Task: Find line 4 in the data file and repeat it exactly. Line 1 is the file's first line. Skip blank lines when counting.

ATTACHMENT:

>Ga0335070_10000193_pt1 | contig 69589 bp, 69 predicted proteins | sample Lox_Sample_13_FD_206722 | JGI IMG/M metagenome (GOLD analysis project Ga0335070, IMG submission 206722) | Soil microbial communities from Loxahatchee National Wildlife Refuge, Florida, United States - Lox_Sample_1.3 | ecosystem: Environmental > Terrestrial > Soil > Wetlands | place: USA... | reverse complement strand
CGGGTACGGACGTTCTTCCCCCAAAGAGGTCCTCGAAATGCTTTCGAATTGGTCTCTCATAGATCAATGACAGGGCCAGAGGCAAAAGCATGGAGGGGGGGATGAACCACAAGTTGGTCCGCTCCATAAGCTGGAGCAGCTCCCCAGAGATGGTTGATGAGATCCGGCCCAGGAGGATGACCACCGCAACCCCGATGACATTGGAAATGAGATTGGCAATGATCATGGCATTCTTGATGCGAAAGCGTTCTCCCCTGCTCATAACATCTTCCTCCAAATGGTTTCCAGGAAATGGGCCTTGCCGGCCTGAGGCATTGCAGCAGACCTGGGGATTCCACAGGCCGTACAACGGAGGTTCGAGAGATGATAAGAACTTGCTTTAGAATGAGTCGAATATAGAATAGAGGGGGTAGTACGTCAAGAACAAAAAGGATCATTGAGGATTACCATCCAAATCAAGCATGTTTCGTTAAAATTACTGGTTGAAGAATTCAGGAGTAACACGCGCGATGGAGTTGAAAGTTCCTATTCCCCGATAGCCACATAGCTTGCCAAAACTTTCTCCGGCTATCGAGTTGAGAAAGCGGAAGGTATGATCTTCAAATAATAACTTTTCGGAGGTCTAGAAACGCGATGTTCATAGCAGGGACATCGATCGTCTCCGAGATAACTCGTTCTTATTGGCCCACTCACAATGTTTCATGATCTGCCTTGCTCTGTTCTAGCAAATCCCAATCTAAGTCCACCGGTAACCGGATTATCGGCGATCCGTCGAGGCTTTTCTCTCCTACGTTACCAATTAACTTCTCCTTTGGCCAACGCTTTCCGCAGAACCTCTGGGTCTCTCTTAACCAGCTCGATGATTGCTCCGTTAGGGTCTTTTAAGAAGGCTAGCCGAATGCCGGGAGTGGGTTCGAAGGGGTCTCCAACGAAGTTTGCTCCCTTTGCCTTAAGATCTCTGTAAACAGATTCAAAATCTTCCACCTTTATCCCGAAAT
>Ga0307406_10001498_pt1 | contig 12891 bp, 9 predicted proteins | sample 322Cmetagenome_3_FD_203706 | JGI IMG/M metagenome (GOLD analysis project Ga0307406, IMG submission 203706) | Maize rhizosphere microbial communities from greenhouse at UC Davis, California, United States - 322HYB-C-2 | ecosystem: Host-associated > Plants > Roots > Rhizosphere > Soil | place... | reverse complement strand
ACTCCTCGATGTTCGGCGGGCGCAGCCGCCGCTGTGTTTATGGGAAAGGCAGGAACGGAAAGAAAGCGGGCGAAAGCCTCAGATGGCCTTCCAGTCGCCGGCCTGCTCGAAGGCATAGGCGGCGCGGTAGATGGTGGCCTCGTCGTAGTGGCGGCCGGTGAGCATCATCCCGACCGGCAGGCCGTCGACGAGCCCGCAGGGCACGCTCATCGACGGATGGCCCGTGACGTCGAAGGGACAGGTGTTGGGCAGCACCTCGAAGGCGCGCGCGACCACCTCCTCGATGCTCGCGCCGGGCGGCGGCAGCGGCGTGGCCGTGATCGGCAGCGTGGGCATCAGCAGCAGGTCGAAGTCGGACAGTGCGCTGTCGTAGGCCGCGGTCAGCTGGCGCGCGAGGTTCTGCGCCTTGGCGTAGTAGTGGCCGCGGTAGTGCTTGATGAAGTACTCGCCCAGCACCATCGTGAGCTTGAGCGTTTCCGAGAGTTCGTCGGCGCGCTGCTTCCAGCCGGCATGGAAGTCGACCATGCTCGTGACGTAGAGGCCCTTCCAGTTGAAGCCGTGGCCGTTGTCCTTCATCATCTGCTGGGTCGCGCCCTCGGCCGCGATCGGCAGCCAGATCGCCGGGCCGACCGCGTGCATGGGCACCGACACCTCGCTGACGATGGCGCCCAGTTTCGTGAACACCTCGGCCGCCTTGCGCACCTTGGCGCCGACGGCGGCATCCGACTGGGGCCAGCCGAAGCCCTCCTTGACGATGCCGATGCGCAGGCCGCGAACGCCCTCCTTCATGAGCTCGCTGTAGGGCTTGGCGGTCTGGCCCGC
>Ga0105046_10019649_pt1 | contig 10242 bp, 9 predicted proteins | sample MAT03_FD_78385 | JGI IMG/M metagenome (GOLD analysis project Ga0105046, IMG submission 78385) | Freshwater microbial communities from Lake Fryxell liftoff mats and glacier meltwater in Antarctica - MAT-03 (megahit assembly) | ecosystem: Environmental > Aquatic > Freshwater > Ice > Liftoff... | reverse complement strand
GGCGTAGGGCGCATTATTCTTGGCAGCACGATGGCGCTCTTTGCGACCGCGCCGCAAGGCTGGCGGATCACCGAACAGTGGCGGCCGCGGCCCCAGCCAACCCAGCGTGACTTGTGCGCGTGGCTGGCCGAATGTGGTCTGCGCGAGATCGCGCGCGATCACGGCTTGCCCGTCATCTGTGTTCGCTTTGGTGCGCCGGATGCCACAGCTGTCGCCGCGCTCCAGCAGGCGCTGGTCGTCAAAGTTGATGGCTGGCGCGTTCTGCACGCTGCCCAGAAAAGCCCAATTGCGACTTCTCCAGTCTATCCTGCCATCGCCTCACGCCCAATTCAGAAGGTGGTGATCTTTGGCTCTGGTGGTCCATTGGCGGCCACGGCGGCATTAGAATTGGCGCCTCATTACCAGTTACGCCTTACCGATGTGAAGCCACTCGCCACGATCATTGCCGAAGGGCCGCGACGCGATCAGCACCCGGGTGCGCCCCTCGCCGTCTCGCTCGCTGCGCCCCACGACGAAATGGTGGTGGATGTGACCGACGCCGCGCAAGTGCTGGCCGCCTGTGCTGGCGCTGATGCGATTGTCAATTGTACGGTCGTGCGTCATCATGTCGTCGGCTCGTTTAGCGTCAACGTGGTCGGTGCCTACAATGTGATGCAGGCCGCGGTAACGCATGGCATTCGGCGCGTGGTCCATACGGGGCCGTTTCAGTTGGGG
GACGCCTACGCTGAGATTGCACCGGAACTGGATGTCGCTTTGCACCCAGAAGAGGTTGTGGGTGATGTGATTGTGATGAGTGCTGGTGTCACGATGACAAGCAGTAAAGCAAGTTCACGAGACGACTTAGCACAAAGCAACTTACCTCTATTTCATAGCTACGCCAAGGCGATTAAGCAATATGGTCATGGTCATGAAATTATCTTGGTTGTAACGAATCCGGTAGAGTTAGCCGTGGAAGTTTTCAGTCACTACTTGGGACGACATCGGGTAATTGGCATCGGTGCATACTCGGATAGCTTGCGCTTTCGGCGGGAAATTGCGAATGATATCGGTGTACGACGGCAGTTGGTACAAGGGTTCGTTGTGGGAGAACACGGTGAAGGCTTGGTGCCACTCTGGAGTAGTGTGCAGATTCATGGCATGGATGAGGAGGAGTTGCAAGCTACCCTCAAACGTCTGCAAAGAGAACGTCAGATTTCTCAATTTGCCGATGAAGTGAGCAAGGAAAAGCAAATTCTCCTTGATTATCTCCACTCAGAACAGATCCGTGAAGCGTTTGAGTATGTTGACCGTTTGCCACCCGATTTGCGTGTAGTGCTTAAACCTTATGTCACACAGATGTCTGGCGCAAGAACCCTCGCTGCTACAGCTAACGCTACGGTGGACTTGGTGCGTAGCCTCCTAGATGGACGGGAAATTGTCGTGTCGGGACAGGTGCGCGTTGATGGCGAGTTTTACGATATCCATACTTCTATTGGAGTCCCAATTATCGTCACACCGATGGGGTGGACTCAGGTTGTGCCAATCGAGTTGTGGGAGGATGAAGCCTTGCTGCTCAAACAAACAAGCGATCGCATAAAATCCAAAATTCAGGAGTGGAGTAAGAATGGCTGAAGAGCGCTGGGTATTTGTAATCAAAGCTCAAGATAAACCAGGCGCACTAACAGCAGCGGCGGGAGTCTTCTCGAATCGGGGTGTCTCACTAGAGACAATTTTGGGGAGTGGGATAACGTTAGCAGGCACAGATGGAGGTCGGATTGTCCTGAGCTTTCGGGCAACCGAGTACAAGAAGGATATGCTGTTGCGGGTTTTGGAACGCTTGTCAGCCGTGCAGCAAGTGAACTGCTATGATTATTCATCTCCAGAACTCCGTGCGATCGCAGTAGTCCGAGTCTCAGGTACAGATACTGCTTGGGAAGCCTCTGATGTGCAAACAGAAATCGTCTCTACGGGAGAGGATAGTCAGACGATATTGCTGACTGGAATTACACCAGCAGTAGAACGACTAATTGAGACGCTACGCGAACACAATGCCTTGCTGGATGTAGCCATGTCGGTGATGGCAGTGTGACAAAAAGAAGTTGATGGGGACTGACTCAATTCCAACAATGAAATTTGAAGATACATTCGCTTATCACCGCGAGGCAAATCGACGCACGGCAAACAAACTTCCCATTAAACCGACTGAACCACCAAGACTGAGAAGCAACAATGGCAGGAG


ACTCCTCGATGTTCGGCGGGCGCAGCCGCCGCTGTGTTTATGGGAAAGGCAGGAACGGAAAGAAAGCGGGCGAAAGCCTCAGATGGCCTTCCAGTCGCCGGCCTGCTCGAAGGCATAGGCGGCGCGGTAGATGGTGGCCTCGTCGTAGTGGCGGCCGGTGAGCATCATCCCGACCGGCAGGCCGTCGACGAGCCCGCAGGGCACGCTCATCGACGGATGGCCCGTGACGTCGAAGGGACAGGTGTTGGGCAGCACCTCGAAGGCGCGCGCGACCACCTCCTCGATGCTCGCGCCGGGCGGCGGCAGCGGCGTGGCCGTGATCGGCAGCGTGGGCATCAGCAGCAGGTCGAAGTCGGACAGTGCGCTGTCGTAGGCCGCGGTCAGCTGGCGCGCGAGGTTCTGCGCCTTGGCGTAGTAGTGGCCGCGGTAGTGCTTGATGAAGTACTCGCCCAGCACCATCGTGAGCTTGAGCGTTTCCGAGAGTTCGTCGGCGCGCTGCTTCCAGCCGGCATGGAAGTCGACCATGCTCGTGACGTAGAGGCCCTTCCAGTTGAAGCCGTGGCCGTTGTCCTTCATCATCTGCTGGGTCGCGCCCTCGGCCGCGATCGGCAGCCAGATCGCCGGGCCGACCGCGTGCATGGGCACCGACACCTCGCTGACGATGGCGCCCAGTTTCGTGAACACCTCGGCCGCCTTGCGCACCTTGGCGCCGACGGCGGCATCCGACTGGGGCCAGCCGAAGCCCTCCTTGACGATGCCGATGCGCAGGCCGCGAACGCCCTCCTTCATGAGCTCGCTGTAGGGCTTGGCGGTCTGGCCCGC